Pancreatic Cancer Action: A driving force in Scotland’s Cancer Recovery Plan
There are two ways to improve pancreatic cancer care; research driven evolution of new treatments which may take 10-20 years, or improving today’s delivery of existing treatments.
Despite the best efforts of the Regional pancreatic teams, significant variation exists in patients’ experiences of pancreatic cancer. Surveys consistently report the time taken to complete the staging process and the lack of communication and information available as being two of the biggest challenges patients and carers face. As the country emerges from the COVID-19 pandemic, the Scottish Government has responded to the negative effects the pandemic has had on cancer management, by publishing Recovery and Redesign: An Action Plan for Cancer Services and supporting initiatives with some additional funding.
The Scottish Hepato-Pancreatico-Biliary Network (SHPBN) were successful in securing £653k which will help to streamline and shorten the staging phase and simultaneously enhance patient care, support and communication.
Four members of the Pancreatic Cancer Action Scotland Development Committee (SDC) hold key roles in the proposals implementation committee. Ms Fiona Brown, PCAS Development Manager, and Ms Lynda Murray, a political lobbyist and member of the SDC, co-chair the Patient, Carer and Charities sub-group. Along with Ms Elspeth Cowan, a Senior Pancreatic Clinical Nurse Specialist and PCA Trustee, they are focussed on developing “Early Holistic Care”, which is the ideal early management of a pancreatic cancer diagnosis. The SHPBN proposal will target patients with both liver and pancreatic cancer and I will lead delivery of the pancreatic programme.
The pancreatic proposal involves rapid notification of any suspicious scan result to a Central Office who then coordinate the investigation process and ensure there is effective communication with the patients and their loved ones.
The proposal will see early review of the scans by an experienced pancreatic surgeon, who will triage the patients into agreed investigation protocols as determined by the treatment options. The Office will then communicate with the patients local Clinical Nurse Specialist (CNS), who will be their “single point of contact”, and a wider patient specific communication “bubble” including their GP, and local and regional hospital teams, to arrange the required investigations to be performed in parallel rather than one after the other.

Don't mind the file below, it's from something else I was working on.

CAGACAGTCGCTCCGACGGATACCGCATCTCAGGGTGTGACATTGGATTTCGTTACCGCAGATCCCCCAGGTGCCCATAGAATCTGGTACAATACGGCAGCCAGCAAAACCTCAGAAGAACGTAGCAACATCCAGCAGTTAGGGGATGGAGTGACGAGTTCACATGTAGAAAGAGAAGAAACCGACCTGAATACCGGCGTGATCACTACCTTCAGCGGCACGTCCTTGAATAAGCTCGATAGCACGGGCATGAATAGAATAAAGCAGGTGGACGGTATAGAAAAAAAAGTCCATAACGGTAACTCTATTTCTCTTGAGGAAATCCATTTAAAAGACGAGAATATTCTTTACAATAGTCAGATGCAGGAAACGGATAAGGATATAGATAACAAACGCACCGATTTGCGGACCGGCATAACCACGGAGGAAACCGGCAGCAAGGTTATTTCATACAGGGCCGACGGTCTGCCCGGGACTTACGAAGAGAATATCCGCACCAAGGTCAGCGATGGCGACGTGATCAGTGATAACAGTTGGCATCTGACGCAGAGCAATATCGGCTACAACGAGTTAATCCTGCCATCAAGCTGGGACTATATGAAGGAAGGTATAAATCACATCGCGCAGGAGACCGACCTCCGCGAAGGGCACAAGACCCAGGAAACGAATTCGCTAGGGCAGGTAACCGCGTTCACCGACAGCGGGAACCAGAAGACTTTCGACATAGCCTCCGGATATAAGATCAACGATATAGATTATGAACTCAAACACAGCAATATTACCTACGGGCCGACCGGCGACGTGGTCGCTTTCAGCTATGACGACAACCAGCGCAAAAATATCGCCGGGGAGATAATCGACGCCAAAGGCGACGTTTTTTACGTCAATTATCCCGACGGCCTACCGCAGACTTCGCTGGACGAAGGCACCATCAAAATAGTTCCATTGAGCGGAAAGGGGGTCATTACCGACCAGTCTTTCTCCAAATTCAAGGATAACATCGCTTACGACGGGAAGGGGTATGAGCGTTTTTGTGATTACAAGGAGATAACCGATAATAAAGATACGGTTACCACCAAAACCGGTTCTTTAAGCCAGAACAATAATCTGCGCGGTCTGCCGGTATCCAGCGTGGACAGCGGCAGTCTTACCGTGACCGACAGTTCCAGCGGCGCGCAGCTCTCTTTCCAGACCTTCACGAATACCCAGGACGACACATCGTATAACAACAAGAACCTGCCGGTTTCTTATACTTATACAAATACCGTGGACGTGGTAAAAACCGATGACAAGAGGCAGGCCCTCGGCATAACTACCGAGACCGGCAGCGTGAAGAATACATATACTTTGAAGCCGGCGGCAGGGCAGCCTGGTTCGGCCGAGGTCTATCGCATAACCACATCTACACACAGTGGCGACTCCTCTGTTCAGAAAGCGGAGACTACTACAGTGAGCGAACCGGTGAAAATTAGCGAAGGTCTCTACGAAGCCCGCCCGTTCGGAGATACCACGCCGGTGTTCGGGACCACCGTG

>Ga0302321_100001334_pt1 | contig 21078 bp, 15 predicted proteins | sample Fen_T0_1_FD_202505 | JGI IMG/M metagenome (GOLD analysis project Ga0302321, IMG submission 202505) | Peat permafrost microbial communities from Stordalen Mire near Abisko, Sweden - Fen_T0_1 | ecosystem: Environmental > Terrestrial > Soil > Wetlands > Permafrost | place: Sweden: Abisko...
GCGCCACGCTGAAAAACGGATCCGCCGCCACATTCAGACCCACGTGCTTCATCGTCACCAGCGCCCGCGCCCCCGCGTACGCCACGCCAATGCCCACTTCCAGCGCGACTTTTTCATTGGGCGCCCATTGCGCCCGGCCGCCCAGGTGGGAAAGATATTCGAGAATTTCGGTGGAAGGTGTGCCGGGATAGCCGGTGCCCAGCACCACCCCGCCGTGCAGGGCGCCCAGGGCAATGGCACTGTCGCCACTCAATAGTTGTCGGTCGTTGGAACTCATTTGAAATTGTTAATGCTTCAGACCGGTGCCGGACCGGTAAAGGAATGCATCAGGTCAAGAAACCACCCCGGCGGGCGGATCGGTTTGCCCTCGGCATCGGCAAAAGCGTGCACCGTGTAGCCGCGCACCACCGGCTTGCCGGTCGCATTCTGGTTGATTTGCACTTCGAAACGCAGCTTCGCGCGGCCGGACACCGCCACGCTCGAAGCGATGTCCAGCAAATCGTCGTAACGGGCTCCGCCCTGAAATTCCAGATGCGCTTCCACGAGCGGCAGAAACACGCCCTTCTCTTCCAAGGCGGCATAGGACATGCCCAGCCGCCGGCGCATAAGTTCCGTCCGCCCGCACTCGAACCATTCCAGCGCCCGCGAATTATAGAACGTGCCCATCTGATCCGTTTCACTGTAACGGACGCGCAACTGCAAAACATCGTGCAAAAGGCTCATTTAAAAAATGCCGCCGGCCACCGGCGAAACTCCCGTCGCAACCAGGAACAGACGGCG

The Clinical Nurse Specialist will act as the hub of information for patients and start the delivery of “Early Holistic Care” to ensure the patients psychological, symptomatic, pharmacological and nutritional needs are addressed. On completion of the staging protocol, treatment will be determined by the regional Pancreatic Multi-Disciplinary Team (MDT) meeting and the findings discussed amongst the patients communication “bubble,” to ensure consistent information is available to all.
An audit process will identify delays in investigation, measure improvement and highlight problem areas.
It is anticipated that the proposal will shorten the investigation period by 50%.
The recruitment of the Care Co-ordinators is now complete and the 2-year pilot project will commence in April 2022. A retrospective audit will be undertaken initially, with regular audit cycles in collaboration with clinical teams, patients, carers and charities to facilitate continuous improvement and understanding of patient experiences.
We look forward to continuing to support this pioneering project in Scotland and extend our thanks to everyone involved in driving it forward.
TOGETHER we can make a difference, helping ensure that the 2020’s is The Decade of Change for pancreatic cancer.